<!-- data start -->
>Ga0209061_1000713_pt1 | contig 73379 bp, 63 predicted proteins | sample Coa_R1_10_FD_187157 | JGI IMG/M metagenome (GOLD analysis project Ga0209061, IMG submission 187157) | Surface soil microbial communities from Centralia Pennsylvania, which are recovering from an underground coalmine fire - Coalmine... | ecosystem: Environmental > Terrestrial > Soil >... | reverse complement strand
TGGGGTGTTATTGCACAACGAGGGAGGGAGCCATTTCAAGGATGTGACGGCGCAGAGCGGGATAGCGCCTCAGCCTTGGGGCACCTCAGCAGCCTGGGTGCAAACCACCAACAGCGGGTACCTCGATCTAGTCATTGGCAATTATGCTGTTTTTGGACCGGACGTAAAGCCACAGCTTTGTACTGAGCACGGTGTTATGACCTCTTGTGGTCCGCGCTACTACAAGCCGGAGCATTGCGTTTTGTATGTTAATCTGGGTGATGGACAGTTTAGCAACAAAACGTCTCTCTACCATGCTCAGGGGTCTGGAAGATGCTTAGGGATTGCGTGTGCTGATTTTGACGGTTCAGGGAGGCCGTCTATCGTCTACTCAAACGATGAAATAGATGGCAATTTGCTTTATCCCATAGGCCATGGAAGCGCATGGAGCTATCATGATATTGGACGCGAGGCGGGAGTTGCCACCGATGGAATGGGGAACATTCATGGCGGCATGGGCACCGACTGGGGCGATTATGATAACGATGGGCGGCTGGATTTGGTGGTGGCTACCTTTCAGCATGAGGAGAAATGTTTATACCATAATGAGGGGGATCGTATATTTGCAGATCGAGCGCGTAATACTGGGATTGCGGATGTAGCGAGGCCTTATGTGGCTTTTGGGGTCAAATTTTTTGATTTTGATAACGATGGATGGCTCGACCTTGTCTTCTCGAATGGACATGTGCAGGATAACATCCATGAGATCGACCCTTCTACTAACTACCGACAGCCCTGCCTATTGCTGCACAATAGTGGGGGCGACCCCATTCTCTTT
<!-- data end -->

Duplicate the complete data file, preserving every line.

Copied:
>Ga0209061_1000713_pt1 | contig 73379 bp, 63 predicted proteins | sample Coa_R1_10_FD_187157 | JGI IMG/M metagenome (GOLD analysis project Ga0209061, IMG submission 187157) | Surface soil microbial communities from Centralia Pennsylvania, which are recovering from an underground coalmine fire - Coalmine... | ecosystem: Environmental > Terrestrial > Soil >... | reverse complement strand
TGGGGTGTTATTGCACAACGAGGGAGGGAGCCATTTCAAGGATGTGACGGCGCAGAGCGGGATAGCGCCTCAGCCTTGGGGCACCTCAGCAGCCTGGGTGCAAACCACCAACAGCGGGTACCTCGATCTAGTCATTGGCAATTATGCTGTTTTTGGACCGGACGTAAAGCCACAGCTTTGTACTGAGCACGGTGTTATGACCTCTTGTGGTCCGCGCTACTACAAGCCGGAGCATTGCGTTTTGTATGTTAATCTGGGTGATGGACAGTTTAGCAACAAAACGTCTCTCTACCATGCTCAGGGGTCTGGAAGATGCTTAGGGATTGCGTGTGCTGATTTTGACGGTTCAGGGAGGCCGTCTATCGTCTACTCAAACGATGAAATAGATGGCAATTTGCTTTATCCCATAGGCCATGGAAGCGCATGGAGCTATCATGATATTGGACGCGAGGCGGGAGTTGCCACCGATGGAATGGGGAACATTCATGGCGGCATGGGCACCGACTGGGGCGATTATGATAACGATGGGCGGCTGGATTTGGTGGTGGCTACCTTTCAGCATGAGGAGAAATGTTTATACCATAATGAGGGGGATCGTATATTTGCAGATCGAGCGCGTAATACTGGGATTGCGGATGTAGCGAGGCCTTATGTGGCTTTTGGGGTCAAATTTTTTGATTTTGATAACGATGGATGGCTCGACCTTGTCTTCTCGAATGGACATGTGCAGGATAACATCCATGAGATCGACCCTTCTACTAACTACCGACAGCCCTGCCTATTGCTGCACAATAGTGGGGGCGACCCCATTCTCTTT